Japan also aims to foster younger researchers for cutting-edge innovation. Although the importance of innovation and speed is recognised, measures for innovation have been a big challenge in Japan. Japanese Nobel laureates have been raising awareness of fear for the future of science in Japan, as policies are becoming more short-term and goal-oriented, and not encouraging curiosity-driven research and new ideas enough. MEXT is now focusing on expanding research programs for young researchers, to strengthen the future capacity in science, technology and innovation.
The traditional culture in Japan is considered to be an obstacle in creating innovation, with for instance a hierarchical system, promotion of seniority, homogeneous society, and male-centred society. The Japanese Government shows clear awareness and attempts to promote innovation friendly-culture and systems similar to those in the US and EU, with the aim to introduce such in Japan. This will be done by increasing the number of innovation programs and promoting an eco-system to commercialise research and creating start-ups. Academia in Japan has raised awareness of the importance of diversity for creating innovative ideas, and have tried to push younger researchers to go abroad to earn new experiences. However, the number of Japanese studying and doing their research abroad has steadily decreased during the last decade, and is now only 65 percent of its peak in 2004, with 86 000. The students and PhD students today do not see sufficient benefits of the experience from studying, researching and working overseas. There is a reluctance to go abroad due to, for instance, fear of getting derailed from career paths or becoming isolated when returning to Japan. The Government aims to change this mind-set to be able to increase the competitiveness of Japanese research and innovation in the global context.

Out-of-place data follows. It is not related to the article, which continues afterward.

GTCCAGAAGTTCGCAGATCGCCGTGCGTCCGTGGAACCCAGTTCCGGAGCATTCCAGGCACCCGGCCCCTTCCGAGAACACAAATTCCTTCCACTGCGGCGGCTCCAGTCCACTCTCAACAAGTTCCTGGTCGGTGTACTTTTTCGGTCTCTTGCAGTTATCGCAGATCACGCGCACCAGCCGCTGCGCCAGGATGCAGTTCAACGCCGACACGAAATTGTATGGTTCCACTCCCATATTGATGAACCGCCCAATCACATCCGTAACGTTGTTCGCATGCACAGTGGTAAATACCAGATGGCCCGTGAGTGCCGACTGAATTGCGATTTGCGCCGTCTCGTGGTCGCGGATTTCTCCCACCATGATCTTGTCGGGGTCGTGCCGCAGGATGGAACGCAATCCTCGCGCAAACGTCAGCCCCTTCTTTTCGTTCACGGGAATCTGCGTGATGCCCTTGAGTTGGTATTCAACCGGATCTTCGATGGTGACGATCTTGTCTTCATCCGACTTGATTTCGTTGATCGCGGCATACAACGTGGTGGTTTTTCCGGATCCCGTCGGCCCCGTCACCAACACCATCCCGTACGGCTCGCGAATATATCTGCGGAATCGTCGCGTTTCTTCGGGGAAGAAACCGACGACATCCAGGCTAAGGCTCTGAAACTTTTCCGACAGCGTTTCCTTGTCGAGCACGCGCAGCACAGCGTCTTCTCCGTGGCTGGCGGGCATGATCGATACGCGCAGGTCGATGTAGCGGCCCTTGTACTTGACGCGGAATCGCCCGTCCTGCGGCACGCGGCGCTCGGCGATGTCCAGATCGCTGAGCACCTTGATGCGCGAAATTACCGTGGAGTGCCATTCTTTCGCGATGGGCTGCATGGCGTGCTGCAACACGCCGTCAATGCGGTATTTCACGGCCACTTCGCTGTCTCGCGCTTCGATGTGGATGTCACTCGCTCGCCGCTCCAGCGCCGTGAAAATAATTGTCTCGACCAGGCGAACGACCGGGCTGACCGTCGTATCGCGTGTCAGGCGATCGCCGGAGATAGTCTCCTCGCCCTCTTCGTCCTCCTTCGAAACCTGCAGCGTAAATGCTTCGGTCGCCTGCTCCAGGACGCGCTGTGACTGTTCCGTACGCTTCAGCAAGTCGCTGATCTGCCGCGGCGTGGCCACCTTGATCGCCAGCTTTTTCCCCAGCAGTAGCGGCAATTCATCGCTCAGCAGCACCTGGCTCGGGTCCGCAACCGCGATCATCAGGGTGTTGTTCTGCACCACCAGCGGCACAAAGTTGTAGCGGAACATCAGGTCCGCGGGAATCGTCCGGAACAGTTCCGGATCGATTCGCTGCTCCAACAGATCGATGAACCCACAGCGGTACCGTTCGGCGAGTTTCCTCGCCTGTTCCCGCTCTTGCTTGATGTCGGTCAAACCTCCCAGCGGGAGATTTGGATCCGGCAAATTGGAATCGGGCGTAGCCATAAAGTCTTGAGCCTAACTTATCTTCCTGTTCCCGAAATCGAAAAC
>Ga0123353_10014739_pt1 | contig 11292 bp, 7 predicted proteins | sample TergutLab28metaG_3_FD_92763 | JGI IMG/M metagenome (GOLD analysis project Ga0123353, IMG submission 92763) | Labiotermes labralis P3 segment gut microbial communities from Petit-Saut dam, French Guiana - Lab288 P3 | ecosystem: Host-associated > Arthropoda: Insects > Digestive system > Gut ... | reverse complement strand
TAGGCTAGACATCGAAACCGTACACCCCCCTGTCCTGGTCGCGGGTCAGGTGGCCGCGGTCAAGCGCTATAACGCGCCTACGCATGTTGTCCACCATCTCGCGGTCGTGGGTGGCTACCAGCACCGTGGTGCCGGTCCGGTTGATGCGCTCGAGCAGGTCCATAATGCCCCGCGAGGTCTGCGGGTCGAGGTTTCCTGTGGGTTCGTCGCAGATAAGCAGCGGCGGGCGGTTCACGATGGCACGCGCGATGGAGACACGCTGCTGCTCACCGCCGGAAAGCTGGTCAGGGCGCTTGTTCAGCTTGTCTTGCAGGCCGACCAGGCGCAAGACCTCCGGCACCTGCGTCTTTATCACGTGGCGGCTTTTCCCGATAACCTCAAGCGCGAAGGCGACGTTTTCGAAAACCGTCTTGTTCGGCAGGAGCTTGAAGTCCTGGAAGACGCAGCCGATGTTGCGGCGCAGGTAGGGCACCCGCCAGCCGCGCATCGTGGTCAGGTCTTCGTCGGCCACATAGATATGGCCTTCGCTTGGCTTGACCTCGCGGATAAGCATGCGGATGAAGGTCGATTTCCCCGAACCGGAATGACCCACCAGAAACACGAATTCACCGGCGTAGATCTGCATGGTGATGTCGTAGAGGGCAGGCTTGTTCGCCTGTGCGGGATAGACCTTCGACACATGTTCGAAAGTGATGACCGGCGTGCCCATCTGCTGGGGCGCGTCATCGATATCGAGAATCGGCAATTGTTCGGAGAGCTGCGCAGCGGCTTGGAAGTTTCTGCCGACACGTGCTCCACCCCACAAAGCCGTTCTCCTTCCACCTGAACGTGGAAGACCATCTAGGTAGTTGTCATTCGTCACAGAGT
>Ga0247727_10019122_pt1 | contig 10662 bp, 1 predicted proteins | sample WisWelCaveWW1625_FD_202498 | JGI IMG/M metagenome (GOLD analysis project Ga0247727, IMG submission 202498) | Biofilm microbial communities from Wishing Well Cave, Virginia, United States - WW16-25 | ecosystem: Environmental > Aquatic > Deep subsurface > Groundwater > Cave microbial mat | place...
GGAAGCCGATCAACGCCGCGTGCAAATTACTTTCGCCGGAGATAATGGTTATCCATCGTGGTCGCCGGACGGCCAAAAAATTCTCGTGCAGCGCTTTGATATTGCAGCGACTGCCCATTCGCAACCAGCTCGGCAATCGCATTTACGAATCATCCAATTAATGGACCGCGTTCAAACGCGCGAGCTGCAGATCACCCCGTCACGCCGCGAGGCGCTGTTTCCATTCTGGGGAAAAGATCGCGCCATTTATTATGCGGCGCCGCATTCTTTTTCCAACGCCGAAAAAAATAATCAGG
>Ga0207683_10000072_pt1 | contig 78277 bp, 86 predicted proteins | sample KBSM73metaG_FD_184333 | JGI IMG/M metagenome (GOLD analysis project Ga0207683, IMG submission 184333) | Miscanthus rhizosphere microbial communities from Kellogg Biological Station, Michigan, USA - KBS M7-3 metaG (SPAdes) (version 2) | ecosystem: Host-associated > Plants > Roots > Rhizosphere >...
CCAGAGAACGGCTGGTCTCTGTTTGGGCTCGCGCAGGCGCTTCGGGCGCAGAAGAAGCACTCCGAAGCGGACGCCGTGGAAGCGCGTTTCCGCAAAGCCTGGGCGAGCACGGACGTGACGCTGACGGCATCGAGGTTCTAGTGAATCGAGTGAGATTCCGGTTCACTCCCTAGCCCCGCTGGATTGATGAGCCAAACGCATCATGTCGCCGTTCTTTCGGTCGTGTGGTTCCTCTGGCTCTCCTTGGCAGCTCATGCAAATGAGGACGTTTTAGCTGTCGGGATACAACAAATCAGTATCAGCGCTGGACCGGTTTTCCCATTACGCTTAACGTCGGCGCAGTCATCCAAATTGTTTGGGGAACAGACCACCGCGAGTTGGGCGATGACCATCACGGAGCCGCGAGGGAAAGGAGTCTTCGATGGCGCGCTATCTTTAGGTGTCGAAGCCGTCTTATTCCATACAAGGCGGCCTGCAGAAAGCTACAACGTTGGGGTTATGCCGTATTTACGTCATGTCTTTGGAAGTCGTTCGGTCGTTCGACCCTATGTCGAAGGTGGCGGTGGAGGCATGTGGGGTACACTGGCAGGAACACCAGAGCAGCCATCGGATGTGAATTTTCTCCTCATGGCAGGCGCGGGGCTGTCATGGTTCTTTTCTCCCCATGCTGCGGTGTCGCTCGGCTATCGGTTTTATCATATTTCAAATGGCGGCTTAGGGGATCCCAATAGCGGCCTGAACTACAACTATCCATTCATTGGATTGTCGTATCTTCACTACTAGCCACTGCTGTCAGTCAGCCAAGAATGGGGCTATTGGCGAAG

In FY 2019, one of the major initiatives in the science and technology budget is the enhancing and establishing programs for younger researchers. The budget for fostering excellent researchers is JPY 237.2 billion (SEK 19.7 billion), increased by JPY 8.6 billion (SEK 710 million). A plan to accelerate research is created to assign young excellent researchers as leaders for frontier new emerging, or merging fields, budgeted for JPY 32.8 billion (SEK 2.7 billion). The JST’s new ACT-X program was established for researchers with unique and forward-looking ideas to continue their research without fear of failure. The recipients of the fund will be 210 researchers, increased by 60 researchers compared to the previous year.
In addition to the current programs for overseas special researchers program with JPY 2.3 billion (SEK 190 million), a new program called International competitive enhancement researcher has started. For fostering and securing science and innovation experts, the Japanese Government established programs to expand the opportunities to challenge and earn experiences at research institutes overseas, and proving good research environment when they return to Japan. The new programs for providing opportunities will be important for young researchers to increase impact in the research and innovation environment, and contribute to boost future research and innovation in Japan. Link to MEXT, in Japanese.